Welcome to the Journal of Neurology & Neuromedicine

Manuscript Guidelines

The journal has specific rules to formatting a manuscript that authors should adhere to before shipping their manuscript. These guidelines are primarily intended to make the submission of manuscript quick and easy.    Read More

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Journal of Neurology and Neuromedicine is primarily based on values centered on loyalty, commitment, scientific accuracy, and ethics. It has adopted clear and rigorous ethical guidelines for best working practices.    Read More

What happens next to your Submission

Each article we publish benefits from hundreds of hours of work by Chief editors, Sectional editors, Reviewers, Manuscript editors, Proofreaders, Graphics and Web experts, who work to ensure that the manuscript meets our standards.    Read More

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Focus & Scope


The overarching goal of the Journal of Neurology and Neuromedicine is to remain as a credible source of neurological sciences based information encompassing a variety of relevant areas such as clinical studies, cellular and molecular studies, disease mechanisms, diagnostic approaches, epidemiology, medical aspects, computational studies and treatment options of the most common neurobiological complexities with an emphasis on research that is genetically, structurally, physiologically and pathophysiologically relevant.

The integral part of our scholarly mission is to ensure the accuracy of journal quality in accord with the highest standards of professional ethics.

“Quality is our Priority.
It is the Foundation of our Publication”

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Recent Articles


Vol 3-1 Commentary

CTR MEETS REALITY

Khan MI1*

1Orthopedic & Hand surgery, Beverly Hills, CA, USA

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Vol 3-1 Mini Review

Acute laryngeal dystonia: drug-induced respiratory failure related to antipsychotic medications

Nathan Collins MD, Jeffrey Sager MD

Santa Barbara Cottage Hospital Department of Internal Medicine Santa Barbara, CA, USA

Acute laryngeal dystonia (ALD) is a drug-induced dystonic reaction that can lead to acute respiratory failure and is potentially life-threatening if unrecognized. It was first reported in 1978 when two individuals were noticed to develop difficulty breathing after administration of haloperidol. Multiple cases have since been reported with the use of first generation antipsychotics (FGAs) and more recently second-generation antipsychotics (SGAs). Acute dystonic reactions (ADRs) have an occurrence rate of 3%-10%, but may occur more frequently with high potency antipsychotics. Younger age and male sex appear to be the most common risk factors, although a variety of metabolic abnormalities and illnesses have also been associated with ALD as well. The diagnosis of ALD can go unrecognized as other causes of acute respiratory failure are often explored prior to ALD. The exact mechanism for ALD remains unclear, yet evidence has shown a strong correlation with extrapyramidal symptoms (EPS) and dopamine receptor blockade. Recognition and appropriate management of ALD can prevent significant morbidity and mortality.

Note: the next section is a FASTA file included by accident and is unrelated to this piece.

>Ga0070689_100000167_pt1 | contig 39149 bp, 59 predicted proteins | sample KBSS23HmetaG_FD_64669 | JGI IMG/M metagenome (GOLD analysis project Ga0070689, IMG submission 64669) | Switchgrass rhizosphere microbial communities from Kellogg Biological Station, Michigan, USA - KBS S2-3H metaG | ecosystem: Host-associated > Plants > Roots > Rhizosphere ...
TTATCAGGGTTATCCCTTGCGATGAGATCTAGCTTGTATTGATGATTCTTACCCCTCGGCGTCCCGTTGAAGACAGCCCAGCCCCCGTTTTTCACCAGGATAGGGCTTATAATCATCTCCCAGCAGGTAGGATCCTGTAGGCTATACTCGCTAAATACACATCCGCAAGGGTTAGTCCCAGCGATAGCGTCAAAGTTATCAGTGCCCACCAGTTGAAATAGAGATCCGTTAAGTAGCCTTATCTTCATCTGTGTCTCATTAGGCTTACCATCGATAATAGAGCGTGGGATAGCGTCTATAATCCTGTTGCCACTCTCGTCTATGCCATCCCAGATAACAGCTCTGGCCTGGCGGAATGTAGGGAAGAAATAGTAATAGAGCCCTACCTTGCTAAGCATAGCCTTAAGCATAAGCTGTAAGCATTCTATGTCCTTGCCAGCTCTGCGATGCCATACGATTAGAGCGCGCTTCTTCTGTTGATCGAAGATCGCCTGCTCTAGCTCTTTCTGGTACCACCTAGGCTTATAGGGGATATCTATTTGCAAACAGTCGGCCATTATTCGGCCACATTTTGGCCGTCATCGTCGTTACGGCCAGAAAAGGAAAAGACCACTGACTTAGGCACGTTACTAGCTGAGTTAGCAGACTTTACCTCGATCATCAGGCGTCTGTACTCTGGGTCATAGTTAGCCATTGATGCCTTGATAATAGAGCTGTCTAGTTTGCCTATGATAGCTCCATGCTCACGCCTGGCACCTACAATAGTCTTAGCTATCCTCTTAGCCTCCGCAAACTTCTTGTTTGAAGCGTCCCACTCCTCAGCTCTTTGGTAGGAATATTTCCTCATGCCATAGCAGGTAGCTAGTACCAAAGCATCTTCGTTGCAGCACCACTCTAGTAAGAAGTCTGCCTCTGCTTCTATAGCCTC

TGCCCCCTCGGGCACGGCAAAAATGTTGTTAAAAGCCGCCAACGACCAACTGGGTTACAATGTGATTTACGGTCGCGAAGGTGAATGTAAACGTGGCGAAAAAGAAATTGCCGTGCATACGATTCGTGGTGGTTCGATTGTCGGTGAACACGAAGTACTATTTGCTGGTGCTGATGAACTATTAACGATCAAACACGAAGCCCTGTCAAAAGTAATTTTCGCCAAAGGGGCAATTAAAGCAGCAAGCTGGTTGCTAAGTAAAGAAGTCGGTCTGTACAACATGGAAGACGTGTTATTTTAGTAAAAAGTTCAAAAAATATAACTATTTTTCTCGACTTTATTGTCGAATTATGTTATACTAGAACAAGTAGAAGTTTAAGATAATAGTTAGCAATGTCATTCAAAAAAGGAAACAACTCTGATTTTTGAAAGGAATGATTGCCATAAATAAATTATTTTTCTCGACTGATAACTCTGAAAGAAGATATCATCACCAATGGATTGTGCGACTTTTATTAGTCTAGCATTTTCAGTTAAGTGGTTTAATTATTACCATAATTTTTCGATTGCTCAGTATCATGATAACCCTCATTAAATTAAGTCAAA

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Vol 3-1 Mini Review

Sirtuins and Neurodegeneration

Gizem Yalcin

Department of Medical Biology, Faculty of Medicine, Adnan Menderes University, Aydin, Turkey

Sirtuins are highly conserved NAD+-dependent enzymes connected to an increasing set of biological processes. These enzymes have attracted major interest because of their roles in age-related diseases. Sirtuins are implicated in various biological pathways related to stress response, mitochondrial dysfunction, oxidative stress, protein aggregation and inflammatory processes that are intertwined with age-related neurodegenerative diseases.

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Vol 3-1 Commentary

Commentary: miR-132/212 Modulates Seasonal Adaptation and Dendritic Morphology of the Central Circadian Clock

Lucia Mendoza-Viveros1,2, Karl Obrietan3, Hai-Ying M. Cheng1,2*

1Department of Biology, University of Toronto Mississauga, Mississauga, ON, L5L 1C6, Canada

2Department of Cell and Systems Biology, University of Toronto, Toronto, ON, M5S 3G3, Canada

3Department of Neuroscience, Ohio State University, Columbus, OH, 43210, USA


Daily rhythms in behavior and physiology are coordinated by an endogenous clock located in the suprachiasmatic nucleus (SCN) of the hypothalamus. This central pacemaker also relays day length information to allow for seasonal adaptation, a process for which melatonin signaling is essential. How the SCN encodes day length is not fully understood. MicroRNAs (miRNAs) are small, non-coding RNAs that regulate gene expression by directing target mRNAs for degradation or translational repression. The miR-132/212 cluster plays a key role in facilitating neuronal plasticity, and miR-132 has been shown previously to modulate resetting of the central clock. A recent study from our group showed that miR-132/212 in mice is required for optimal adaptation to seasons and non-24-hour light/dark cycles through regulation of its target gene, methyl CpG-binding protein (MeCP2), in the SCN and dendritic spine density of SCN neurons. Furthermore, in the seasonal rodent Mesocricetus auratus (Syrian hamster), adaptation to short photoperiods is accompanied by structural plasticity in the SCN independently of melatonin signaling, thus further supporting a key role for SCN structural and, in turn, functional plasticity in the coding of day length. In this commentary, we discuss our recent findings in context of what is known about day length encoding by the SCN, and propose future directions.

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